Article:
Computational Models for Evaluating Long Term CO2 Storage in Saline Aquifers

(funded by NSF and KAUST through the Academic Excellence Alliance Program)

Geologic sequestration is a proven means of permanent CO2 greenhouse gas storage, but it is difficult to design and manage such efforts. Predictive computational simulation may be the only means to account for the lack of complete characterization of the subsurface environment, the multiple scales of the various interacting processes, the large areal extent of saline aquifers, and the need for long time predictions. This project investigates high fidelity multiscale and multiphysics algorithms necessary for simulation of multiphase flow and transport coupled with geochemical reactions and related mineralogy, and geomechanical deformation in porous media to predict changes in rock properties during sequestration. The work will result in a prototypical computational framework with advanced numerical algorithms and underlying technology for research in CO2 applications, which has been validated and verified against field-scale experimental tests.

BIGDATA: Collaborative Research: IA: F: Fractured Subsurface Characterization Using High Performance Computing & Guided by Big Data (Funded by NSF)

Natural fractures act as major heterogeneity in the subsurface that control flow and transport of subsurface fluids and chemical species. Their importance cannot be underestimated, because their transmissivity may result in undesired migration during geologic sequestration of CO2, they strongly control heat recovery from geothermal reservoirs, and they may lead to induced seismicity due to fluid injection into the subsurface. Advanced computational methods are critical to design subsurface processes in fractured media for successful environmental and energy applications. Continue reading

Ensemble-based Uncertainty Quantification Method for Fractured Reservoirs

Omar Al-Hinai, Jing Ping, Mary F. Wheeler

Reservoir production management and optimization requires the characterization of the uncertainty in reservoir description. For fractured reservoirs, the connectivity of fracture distributions is crucial for predicting production characteristics. In this case, since the rock property fields are highly non-Gaussian, a method that combines vector-based level-set parameterization technique and ensemble Kalman filter (EnKF) or estimating fracture distributions is developed. The mimetic finite differences approach is utilized as forward model.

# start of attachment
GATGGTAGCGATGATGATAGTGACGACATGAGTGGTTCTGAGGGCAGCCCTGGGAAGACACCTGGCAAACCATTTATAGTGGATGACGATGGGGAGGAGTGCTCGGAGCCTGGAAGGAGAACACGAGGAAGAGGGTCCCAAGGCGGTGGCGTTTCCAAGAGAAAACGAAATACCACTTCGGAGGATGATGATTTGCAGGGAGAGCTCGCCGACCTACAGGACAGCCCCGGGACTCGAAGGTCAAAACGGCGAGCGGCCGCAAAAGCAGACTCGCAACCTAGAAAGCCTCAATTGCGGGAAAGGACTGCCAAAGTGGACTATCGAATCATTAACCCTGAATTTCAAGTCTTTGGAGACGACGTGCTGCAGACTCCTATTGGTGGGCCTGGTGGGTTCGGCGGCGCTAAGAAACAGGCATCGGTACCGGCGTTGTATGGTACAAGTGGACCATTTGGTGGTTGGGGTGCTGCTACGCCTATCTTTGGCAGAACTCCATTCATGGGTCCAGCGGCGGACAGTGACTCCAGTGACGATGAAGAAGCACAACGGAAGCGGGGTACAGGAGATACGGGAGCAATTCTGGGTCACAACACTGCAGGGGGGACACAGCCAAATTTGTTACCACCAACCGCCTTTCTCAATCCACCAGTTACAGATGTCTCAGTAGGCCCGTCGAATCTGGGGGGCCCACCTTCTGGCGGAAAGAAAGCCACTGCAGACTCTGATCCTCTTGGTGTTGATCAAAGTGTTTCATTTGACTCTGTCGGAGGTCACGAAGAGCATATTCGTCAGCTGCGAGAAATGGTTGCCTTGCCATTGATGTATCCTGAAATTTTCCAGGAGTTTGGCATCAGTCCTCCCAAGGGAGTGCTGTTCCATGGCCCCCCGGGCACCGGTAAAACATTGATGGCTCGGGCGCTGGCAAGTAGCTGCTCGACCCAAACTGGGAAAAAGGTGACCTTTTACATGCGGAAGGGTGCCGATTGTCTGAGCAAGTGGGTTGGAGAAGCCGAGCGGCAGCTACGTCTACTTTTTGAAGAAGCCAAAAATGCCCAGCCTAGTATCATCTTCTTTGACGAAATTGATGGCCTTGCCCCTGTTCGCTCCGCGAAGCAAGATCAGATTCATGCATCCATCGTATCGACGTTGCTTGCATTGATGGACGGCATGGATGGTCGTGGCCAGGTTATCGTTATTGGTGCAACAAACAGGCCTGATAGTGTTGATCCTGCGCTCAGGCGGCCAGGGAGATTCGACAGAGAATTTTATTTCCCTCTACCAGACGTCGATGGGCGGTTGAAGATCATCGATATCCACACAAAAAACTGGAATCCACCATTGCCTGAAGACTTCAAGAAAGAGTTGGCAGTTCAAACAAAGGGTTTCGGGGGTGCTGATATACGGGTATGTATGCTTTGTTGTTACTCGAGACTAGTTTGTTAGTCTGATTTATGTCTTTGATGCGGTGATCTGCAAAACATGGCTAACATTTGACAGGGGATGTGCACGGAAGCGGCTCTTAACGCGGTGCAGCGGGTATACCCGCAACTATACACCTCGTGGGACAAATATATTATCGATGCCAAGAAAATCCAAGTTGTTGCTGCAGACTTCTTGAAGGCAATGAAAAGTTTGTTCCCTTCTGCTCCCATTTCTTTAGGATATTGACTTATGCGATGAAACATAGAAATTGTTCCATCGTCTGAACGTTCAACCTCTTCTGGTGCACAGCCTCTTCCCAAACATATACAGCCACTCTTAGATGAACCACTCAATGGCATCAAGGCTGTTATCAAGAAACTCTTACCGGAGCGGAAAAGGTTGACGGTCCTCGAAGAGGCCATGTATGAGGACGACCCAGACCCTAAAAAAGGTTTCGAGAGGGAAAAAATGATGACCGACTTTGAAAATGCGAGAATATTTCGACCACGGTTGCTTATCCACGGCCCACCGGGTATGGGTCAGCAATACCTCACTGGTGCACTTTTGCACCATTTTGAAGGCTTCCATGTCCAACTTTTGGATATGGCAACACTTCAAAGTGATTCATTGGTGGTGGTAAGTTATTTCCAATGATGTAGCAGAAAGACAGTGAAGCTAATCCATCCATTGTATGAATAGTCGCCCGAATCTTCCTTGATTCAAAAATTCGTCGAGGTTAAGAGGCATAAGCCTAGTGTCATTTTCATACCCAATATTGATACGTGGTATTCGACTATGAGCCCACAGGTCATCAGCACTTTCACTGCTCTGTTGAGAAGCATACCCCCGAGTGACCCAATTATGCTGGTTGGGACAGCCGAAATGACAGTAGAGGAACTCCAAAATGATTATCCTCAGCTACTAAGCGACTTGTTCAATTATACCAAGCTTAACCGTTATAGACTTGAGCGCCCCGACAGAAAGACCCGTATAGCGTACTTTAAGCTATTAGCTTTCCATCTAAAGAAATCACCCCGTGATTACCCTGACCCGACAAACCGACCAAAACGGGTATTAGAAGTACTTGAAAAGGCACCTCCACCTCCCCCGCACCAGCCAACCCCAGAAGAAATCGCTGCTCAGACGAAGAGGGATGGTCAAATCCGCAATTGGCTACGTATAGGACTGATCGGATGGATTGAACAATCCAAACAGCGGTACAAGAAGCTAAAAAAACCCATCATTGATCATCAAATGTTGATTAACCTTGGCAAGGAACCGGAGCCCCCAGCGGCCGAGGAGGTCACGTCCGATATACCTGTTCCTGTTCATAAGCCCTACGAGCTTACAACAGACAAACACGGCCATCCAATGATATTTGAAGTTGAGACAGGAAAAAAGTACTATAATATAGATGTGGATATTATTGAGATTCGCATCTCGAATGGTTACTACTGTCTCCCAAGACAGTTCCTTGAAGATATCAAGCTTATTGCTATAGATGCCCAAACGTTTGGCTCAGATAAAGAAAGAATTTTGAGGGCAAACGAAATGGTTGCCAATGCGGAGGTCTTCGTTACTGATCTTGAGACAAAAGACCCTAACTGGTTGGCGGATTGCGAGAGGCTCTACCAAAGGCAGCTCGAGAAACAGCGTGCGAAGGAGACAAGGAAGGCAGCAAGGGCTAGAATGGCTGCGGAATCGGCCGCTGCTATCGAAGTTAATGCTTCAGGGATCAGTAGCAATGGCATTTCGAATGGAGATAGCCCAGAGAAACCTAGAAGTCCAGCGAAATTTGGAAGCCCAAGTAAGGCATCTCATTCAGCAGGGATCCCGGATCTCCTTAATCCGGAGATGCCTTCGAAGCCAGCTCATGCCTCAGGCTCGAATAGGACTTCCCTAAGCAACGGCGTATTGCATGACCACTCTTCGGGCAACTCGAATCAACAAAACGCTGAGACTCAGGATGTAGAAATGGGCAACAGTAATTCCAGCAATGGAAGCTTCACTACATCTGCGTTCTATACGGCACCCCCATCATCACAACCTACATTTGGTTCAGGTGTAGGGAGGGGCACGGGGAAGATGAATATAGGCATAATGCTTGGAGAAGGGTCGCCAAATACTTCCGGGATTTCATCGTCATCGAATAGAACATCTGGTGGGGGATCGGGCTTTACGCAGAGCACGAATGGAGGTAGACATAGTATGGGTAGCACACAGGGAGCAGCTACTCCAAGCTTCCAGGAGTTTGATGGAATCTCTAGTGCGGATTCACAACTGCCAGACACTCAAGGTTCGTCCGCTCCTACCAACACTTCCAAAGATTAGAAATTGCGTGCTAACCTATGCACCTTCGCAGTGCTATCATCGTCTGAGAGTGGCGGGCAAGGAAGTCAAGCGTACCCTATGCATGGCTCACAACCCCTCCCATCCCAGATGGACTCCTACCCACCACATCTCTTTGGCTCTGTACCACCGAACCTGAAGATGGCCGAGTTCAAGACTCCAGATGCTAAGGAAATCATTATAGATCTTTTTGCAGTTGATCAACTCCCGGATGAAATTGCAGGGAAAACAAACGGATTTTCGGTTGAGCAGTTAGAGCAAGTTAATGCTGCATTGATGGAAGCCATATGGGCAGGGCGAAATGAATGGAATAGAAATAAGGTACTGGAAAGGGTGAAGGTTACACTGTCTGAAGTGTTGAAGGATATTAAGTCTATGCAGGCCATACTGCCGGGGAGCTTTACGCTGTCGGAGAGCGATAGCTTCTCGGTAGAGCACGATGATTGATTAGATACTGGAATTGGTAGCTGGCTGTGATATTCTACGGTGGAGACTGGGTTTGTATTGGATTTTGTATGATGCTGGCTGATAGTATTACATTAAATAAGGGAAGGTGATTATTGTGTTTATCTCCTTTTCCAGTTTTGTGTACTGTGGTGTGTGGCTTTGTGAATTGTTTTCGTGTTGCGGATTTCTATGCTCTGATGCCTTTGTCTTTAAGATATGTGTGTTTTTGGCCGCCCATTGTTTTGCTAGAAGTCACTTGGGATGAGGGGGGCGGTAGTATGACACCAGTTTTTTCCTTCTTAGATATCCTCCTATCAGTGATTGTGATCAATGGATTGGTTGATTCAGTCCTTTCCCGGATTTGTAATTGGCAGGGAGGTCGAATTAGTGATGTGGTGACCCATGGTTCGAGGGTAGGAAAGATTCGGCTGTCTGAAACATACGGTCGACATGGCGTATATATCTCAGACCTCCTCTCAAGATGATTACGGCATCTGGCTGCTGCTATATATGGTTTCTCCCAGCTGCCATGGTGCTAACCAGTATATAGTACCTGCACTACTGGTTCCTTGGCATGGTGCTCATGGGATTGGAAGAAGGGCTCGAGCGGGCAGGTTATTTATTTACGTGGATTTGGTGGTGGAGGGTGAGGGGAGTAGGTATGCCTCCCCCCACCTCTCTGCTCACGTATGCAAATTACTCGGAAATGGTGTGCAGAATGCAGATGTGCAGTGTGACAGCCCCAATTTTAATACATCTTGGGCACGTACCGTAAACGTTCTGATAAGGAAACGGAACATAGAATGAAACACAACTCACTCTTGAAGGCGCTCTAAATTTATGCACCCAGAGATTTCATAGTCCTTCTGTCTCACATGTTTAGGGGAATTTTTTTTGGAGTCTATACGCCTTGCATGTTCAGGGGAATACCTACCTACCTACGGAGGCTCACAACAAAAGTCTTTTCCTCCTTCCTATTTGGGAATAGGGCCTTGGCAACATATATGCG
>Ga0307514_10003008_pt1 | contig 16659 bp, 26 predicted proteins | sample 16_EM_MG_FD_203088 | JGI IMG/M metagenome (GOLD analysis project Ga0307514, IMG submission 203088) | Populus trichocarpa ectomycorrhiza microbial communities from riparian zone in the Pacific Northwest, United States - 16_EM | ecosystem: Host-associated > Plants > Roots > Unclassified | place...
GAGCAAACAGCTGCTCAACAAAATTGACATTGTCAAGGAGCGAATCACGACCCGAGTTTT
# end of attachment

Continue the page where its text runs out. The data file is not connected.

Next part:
Mimetic finite differences approach

Modeling fluid flow through fracture networks is challenging due to the geometric characteristics of fractures. Subsurface fractures are thin inclusions with large surface areas that can intersect in random configurations. Using traditional hexahedral or tetrahedral mesh generation is not a tenable option, as it is difficult to maintain mesh quality and reasonable number elements. In addition, the context of uncertainty quantification adds further challenges. Correctly sampling realizations requires the ability to select uniformly from the space of possible configurations. This means that a very large space of possible fracture configurations is to be modeled without user intervention.

For these reasons, a different approach is needed. Our approach has been to circumvent traditional mesh generation by using methods that allow for general polyhedral elements. First, a baseline rectangular grid is generated over the computational domain. Then, using an in-house utility, simple polygon division operations incorporate the fracture into the mesh. The utility also allows for mesh quality enhancements through simple vertex shifting operations.  This produces a very fast and robust system for meshing complex fracture networks.

The meshes are then passed into Mimpy for forward modeling of the two-phase fluid system. Mimpy is a open source three dimensional implementation for solving two-phase flow equations through porous media. Mimpy uses the Mimetic Finite Difference method, which is a conservative technique similar to the Mixed Finite Element method and the Finite Volume method.